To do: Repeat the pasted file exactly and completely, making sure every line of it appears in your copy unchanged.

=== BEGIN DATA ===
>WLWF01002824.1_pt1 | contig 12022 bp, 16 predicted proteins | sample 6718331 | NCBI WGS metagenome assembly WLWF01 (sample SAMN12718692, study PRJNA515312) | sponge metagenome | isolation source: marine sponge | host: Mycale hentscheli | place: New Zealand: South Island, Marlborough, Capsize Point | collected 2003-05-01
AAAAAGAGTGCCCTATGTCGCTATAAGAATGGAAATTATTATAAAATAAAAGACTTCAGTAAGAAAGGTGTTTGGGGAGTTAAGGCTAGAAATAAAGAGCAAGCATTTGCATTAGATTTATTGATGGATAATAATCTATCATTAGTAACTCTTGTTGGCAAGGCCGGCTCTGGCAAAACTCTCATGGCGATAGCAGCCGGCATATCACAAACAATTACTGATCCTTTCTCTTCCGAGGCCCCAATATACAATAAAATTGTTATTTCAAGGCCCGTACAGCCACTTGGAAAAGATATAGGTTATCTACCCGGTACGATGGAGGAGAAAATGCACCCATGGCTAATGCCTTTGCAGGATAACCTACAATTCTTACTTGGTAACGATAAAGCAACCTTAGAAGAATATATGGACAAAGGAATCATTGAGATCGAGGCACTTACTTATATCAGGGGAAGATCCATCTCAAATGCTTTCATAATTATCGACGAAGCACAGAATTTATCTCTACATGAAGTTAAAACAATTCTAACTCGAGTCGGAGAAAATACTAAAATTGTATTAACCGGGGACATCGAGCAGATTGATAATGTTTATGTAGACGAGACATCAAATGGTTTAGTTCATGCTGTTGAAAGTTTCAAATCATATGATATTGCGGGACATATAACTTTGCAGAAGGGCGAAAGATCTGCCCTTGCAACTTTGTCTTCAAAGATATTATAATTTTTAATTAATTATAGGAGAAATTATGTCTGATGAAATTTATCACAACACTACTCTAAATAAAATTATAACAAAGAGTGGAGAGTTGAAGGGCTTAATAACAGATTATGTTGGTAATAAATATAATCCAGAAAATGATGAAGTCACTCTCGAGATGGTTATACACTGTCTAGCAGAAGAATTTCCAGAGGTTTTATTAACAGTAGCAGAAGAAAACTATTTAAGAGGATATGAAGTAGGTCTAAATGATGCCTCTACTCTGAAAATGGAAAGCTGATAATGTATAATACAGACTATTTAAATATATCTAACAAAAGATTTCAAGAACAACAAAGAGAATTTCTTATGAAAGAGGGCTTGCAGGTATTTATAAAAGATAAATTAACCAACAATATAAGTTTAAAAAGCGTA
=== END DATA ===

>WLWF01002824.1_pt1 | contig 12022 bp, 16 predicted proteins | sample 6718331 | NCBI WGS metagenome assembly WLWF01 (sample SAMN12718692, study PRJNA515312) | sponge metagenome | isolation source: marine sponge | host: Mycale hentscheli | place: New Zealand: South Island, Marlborough, Capsize Point | collected 2003-05-01
AAAAAGAGTGCCCTATGTCGCTATAAGAATGGAAATTATTATAAAATAAAAGACTTCAGTAAGAAAGGTGTTTGGGGAGTTAAGGCTAGAAATAAAGAGCAAGCATTTGCATTAGATTTATTGATGGATAATAATCTATCATTAGTAACTCTTGTTGGCAAGGCCGGCTCTGGCAAAACTCTCATGGCGATAGCAGCCGGCATATCACAAACAATTACTGATCCTTTCTCTTCCGAGGCCCCAATATACAATAAAATTGTTATTTCAAGGCCCGTACAGCCACTTGGAAAAGATATAGGTTATCTACCCGGTACGATGGAGGAGAAAATGCACCCATGGCTAATGCCTTTGCAGGATAACCTACAATTCTTACTTGGTAACGATAAAGCAACCTTAGAAGAATATATGGACAAAGGAATCATTGAGATCGAGGCACTTACTTATATCAGGGGAAGATCCATCTCAAATGCTTTCATAATTATCGACGAAGCACAGAATTTATCTCTACATGAAGTTAAAACAATTCTAACTCGAGTCGGAGAAAATACTAAAATTGTATTAACCGGGGACATCGAGCAGATTGATAATGTTTATGTAGACGAGACATCAAATGGTTTAGTTCATGCTGTTGAAAGTTTCAAATCATATGATATTGCGGGACATATAACTTTGCAGAAGGGCGAAAGATCTGCCCTTGCAACTTTGTCTTCAAAGATATTATAATTTTTAATTAATTATAGGAGAAATTATGTCTGATGAAATTTATCACAACACTACTCTAAATAAAATTATAACAAAGAGTGGAGAGTTGAAGGGCTTAATAACAGATTATGTTGGTAATAAATATAATCCAGAAAATGATGAAGTCACTCTCGAGATGGTTATACACTGTCTAGCAGAAGAATTTCCAGAGGTTTTATTAACAGTAGCAGAAGAAAACTATTTAAGAGGATATGAAGTAGGTCTAAATGATGCCTCTACTCTGAAAATGGAAAGCTGATAATGTATAATACAGACTATTTAAATATATCTAACAAAAGATTTCAAGAACAACAAAGAGAATTTCTTATGAAAGAGGGCTTGCAGGTATTTATAAAAGATAAATTAACCAACAATATAAGTTTAAAAAGCGTA